What is a Prologue? Transcript (English and Spanish Subtitles Available in Video, Click HERE for Spanish Transcript)
By Raymond Malewitz, Oregon State University Professor of American Literatures
The word “prologue” brings together the ancient Greek prefix “pro,” which means “forward,” or “before” and “logos,” which means “word” or “plan.” As this origin suggests, a prologue comes at the start of a literary work such as a play or a novel (or, if we stretch the term a bit, a YouTube playlist), and often serves to introduce the key characters, setting, and other background features of the story to come.
Hey there, everybody! My name is Ray Malewitz and it is my great pleasure to welcome you to the Oregon State Guide to English Literary Terms!
In the videos that follow, faculty members from Oregon State’s School of Writing, Literature, and Film will briefly explain literary concepts ranging from metaphor and metonymy to satire and the sonnet. They will then show you how their term can be used to help close read a well-known poem or story. By the end of each video, you should have a good sense of how to apply the literary term to other poems and stories that you may encounter in your reading adventures.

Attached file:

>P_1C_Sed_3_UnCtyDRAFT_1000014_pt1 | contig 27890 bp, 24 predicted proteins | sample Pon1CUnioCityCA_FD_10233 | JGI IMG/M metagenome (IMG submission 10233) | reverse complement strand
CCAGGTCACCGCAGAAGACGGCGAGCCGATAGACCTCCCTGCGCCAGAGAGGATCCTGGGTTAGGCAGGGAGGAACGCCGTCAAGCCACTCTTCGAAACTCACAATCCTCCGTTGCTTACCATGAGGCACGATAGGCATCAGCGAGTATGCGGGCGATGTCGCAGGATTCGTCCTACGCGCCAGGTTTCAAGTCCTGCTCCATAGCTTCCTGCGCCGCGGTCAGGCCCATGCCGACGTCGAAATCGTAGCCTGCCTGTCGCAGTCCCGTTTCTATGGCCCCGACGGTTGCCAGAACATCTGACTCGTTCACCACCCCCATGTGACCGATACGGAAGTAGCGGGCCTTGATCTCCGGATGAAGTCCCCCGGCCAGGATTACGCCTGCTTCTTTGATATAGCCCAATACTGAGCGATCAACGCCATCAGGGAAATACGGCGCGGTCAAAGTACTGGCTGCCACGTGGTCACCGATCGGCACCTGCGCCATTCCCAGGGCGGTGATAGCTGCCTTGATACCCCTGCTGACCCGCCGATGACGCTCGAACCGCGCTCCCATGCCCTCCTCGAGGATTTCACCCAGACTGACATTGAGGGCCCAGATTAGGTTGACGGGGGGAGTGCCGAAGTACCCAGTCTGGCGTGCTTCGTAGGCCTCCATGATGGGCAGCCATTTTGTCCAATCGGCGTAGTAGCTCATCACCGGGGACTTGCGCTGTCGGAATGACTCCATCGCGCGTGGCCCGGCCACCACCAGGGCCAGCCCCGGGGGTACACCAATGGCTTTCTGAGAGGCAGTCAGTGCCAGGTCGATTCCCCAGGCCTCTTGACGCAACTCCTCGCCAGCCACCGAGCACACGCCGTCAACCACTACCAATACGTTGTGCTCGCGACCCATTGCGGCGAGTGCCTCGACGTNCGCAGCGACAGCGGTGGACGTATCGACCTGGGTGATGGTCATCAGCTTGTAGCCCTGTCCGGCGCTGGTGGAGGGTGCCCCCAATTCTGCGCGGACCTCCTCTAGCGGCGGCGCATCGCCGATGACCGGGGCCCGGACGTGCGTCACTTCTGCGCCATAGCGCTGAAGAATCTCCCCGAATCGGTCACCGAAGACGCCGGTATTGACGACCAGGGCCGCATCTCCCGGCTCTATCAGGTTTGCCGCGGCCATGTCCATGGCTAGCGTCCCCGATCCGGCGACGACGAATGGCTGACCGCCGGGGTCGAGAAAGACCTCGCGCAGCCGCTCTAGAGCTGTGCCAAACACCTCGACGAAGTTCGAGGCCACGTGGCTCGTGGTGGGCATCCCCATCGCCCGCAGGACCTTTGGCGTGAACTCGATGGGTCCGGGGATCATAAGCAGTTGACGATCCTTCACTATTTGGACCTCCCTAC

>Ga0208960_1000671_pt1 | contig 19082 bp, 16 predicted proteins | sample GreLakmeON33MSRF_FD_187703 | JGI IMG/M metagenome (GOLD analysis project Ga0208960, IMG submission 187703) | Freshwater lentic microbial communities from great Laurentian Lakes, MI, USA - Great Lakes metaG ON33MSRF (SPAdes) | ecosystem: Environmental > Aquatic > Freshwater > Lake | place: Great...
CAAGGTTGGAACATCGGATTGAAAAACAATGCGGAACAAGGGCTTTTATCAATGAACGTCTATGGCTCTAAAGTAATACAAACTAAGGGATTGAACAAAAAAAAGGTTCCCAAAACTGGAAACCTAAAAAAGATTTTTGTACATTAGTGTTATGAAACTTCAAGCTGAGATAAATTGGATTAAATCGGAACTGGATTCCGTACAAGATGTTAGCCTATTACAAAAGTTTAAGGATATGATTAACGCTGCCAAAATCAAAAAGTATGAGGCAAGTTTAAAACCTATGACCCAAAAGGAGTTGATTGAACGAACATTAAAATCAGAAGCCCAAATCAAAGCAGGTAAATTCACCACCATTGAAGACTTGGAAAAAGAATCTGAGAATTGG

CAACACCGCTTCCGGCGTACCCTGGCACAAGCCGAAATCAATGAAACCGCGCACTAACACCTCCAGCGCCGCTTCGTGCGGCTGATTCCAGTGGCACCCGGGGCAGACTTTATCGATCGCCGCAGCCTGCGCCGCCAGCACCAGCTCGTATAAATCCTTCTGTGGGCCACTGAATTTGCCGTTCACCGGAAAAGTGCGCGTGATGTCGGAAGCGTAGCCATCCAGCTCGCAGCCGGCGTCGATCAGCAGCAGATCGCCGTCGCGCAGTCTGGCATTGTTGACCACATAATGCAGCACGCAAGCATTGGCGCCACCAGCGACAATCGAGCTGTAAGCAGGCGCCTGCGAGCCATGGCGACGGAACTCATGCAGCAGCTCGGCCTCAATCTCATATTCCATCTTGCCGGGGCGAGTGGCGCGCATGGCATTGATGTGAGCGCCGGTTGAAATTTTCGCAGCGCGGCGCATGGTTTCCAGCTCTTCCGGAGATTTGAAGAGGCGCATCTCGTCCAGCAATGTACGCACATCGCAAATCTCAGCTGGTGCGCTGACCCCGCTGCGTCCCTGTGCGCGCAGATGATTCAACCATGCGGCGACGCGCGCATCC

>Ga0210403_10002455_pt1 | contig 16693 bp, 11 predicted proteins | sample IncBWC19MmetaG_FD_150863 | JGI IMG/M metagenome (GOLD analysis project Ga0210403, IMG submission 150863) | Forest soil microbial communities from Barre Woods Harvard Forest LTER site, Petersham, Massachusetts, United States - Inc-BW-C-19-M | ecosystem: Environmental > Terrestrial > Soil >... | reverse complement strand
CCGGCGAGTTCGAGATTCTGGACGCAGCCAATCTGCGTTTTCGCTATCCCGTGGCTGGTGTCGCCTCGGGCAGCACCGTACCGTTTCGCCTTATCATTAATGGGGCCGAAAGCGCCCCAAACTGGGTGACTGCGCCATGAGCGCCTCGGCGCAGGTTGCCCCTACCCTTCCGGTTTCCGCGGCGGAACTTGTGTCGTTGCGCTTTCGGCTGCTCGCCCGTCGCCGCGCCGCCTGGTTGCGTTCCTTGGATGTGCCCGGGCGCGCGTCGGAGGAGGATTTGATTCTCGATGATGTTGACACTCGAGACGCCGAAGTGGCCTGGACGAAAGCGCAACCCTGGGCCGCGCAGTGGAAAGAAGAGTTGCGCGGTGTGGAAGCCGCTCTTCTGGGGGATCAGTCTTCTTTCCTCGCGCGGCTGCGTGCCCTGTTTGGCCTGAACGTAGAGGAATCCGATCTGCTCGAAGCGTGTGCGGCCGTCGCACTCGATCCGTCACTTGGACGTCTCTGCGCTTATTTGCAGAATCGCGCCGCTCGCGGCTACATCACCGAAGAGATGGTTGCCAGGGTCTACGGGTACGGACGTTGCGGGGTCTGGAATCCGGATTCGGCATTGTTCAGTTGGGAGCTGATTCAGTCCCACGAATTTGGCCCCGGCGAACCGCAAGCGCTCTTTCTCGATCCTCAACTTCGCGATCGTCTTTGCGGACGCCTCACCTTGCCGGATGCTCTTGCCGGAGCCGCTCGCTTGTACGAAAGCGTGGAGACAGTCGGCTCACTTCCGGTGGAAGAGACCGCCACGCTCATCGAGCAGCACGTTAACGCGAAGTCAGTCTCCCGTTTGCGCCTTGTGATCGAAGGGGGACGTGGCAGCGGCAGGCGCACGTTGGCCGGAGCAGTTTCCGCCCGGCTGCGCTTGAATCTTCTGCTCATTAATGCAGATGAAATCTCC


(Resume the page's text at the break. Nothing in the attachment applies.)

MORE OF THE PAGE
We hope to roll out a new video as quickly as we can for the foreseeable future, so please subscribe to our YouTube channel and like and comment on our videos to keep the conversation going. If you have any suggestions for terms that you’d like to see us cover, please recommend them in the comments section of a video.
As a land-grant institution, Oregon State is committed to public outreach and engagement, and this series is one of many efforts within OSU’s School of Writing, Literature, and Film to share our love of literature with people within and beyond our Oregon community. If you’d like to check out more of our initiatives, please visit our main page. Thanks so much for stopping by, and enjoy the videos!
Further Resources for Teachers and Students
In an effort to aid teachers and students, we've added reading suggestions and discussion questions to the end of many our video transcripts that might pair nicely with the videos in online lessons. We hope that these suggestions will prove useful to you in your classes. Happy reading, everybody!
Interested in more video lessons? View the full series: